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Writer's have only one resource: words. Our personal style is compromised of how we use words. Nothing more. Nothing less. If we want to change our style, we simply change the way we use words. The first obligation of a writer is to be sure their words are spelled correctly and used accurately, which makes a dictionary indispensable. There are thousands of dictionaries, many with its own specialized use. The dictionaries on these pages are for general use, with the exception of Newton's Telecom Dictionary. Newton is included here because Internet and telecommunications terms evolve rapidly, thus they may not be in standard dictionaries.
|Webster's American English dictionary||
This is an affordable version of the writer's most basic need: a dictionary. Although it is not as extensive as higher priced versions, it will serve when the larger tomes are not available. Light and small enough for briefcases and laptop carrying cases, this handy guide is a best buy. It includes: 40,000 words most commonly used in speech and writing, with clear definitions, pronunciation, common abbreviations, and a brief guide to punctuation.
|Merriam Webster's Collegiate Dictionary|
This popular reference is a best buy at this price. Features include a brief introduction to the English language, a history of the English dictionary, a guide to pronunciation, pictorial illustrations and synonym paragraphs with examples. A series of appendices include chemical element abbreviations and symbols, foreign words and phrases, extensive sections with biographical and geographical names, signs and symbols, and a handbook of style.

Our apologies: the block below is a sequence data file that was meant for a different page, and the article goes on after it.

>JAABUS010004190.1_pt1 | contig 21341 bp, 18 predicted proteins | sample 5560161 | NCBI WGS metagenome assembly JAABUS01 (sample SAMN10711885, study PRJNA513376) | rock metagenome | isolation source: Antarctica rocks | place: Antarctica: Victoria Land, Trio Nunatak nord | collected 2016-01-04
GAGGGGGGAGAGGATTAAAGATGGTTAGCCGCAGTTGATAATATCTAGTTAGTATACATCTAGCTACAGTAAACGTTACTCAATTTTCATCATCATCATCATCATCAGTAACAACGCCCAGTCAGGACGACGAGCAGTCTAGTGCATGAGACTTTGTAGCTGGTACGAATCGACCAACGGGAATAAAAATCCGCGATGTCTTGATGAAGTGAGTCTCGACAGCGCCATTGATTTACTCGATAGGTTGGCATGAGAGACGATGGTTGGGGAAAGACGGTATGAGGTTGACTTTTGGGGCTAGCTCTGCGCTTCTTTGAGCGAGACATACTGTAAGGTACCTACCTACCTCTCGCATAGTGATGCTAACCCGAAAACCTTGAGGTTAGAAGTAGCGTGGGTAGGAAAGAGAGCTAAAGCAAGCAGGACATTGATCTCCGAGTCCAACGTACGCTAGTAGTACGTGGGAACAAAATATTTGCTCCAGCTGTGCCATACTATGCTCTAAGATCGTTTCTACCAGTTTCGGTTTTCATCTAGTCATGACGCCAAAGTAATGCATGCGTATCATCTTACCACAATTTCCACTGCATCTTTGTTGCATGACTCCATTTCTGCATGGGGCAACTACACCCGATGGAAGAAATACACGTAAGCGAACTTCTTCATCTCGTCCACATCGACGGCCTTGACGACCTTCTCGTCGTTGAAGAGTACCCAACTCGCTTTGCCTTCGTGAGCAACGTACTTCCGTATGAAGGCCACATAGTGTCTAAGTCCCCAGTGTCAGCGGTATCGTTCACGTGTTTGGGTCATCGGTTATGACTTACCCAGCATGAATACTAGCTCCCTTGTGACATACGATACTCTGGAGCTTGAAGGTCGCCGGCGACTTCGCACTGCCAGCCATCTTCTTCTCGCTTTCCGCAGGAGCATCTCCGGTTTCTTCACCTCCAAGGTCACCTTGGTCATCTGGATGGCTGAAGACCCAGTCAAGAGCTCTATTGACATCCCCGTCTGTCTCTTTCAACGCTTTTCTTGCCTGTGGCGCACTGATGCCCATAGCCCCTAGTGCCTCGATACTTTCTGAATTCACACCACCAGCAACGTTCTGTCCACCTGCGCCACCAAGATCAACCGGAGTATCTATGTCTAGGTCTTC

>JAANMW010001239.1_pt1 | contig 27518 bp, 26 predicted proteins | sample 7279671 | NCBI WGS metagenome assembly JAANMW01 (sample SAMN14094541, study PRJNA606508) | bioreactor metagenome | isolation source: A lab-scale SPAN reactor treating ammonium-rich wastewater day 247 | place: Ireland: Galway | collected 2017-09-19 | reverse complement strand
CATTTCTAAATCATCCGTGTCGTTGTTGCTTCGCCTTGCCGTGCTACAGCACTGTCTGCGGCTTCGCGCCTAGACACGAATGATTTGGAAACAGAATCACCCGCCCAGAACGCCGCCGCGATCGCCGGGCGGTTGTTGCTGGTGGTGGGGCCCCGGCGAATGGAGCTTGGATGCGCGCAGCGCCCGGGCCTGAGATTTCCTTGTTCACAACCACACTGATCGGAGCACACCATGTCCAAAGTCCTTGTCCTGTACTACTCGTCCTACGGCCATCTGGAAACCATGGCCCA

More than 215,000 definitions, with first usage date, etymology, and pronunciation, along with the definitions. In addition, there are often usage notes, synonym cross-references, illustrative quotations, variant spellings and pronunciations, regional labels, and information on capitalization, function, and inflections.
|The American Heritage Dictionary of the English Language|
This 2,134 page tome has 200,000 entries; nearly 4,000 pieces of blakc and white photographs, photographs, line drawings, and maps; and weighs 8.5 pounds. Its easy to use (thumb-indexing, no abbreviations or symbols to decipher) with an abundance of aids to usage, and clear and precise word meanings (350,000 entries). The 4,000-plus quotes from the likes of Shakespeare, Melville, and Updike are a bonus.
|Newton's Telecom Dictionary : The Official Dictionary of Telecommunications and the Internet||
Traffic on the Internet is doubling every 100 days. DSL, cell phones, IP (Internet Protocol) telephony, wireless networking, and e-commerce are changing the way people talk, work, shop, and do business. To stay current with the pace of innovation, Harry Newton adds and updates over 100 definitions a week. Essential for everyone who must keep up with the new technologies and concepts, this book is meant to be used every day. The Easy-to-understand definitions and mini essays make this a good reference.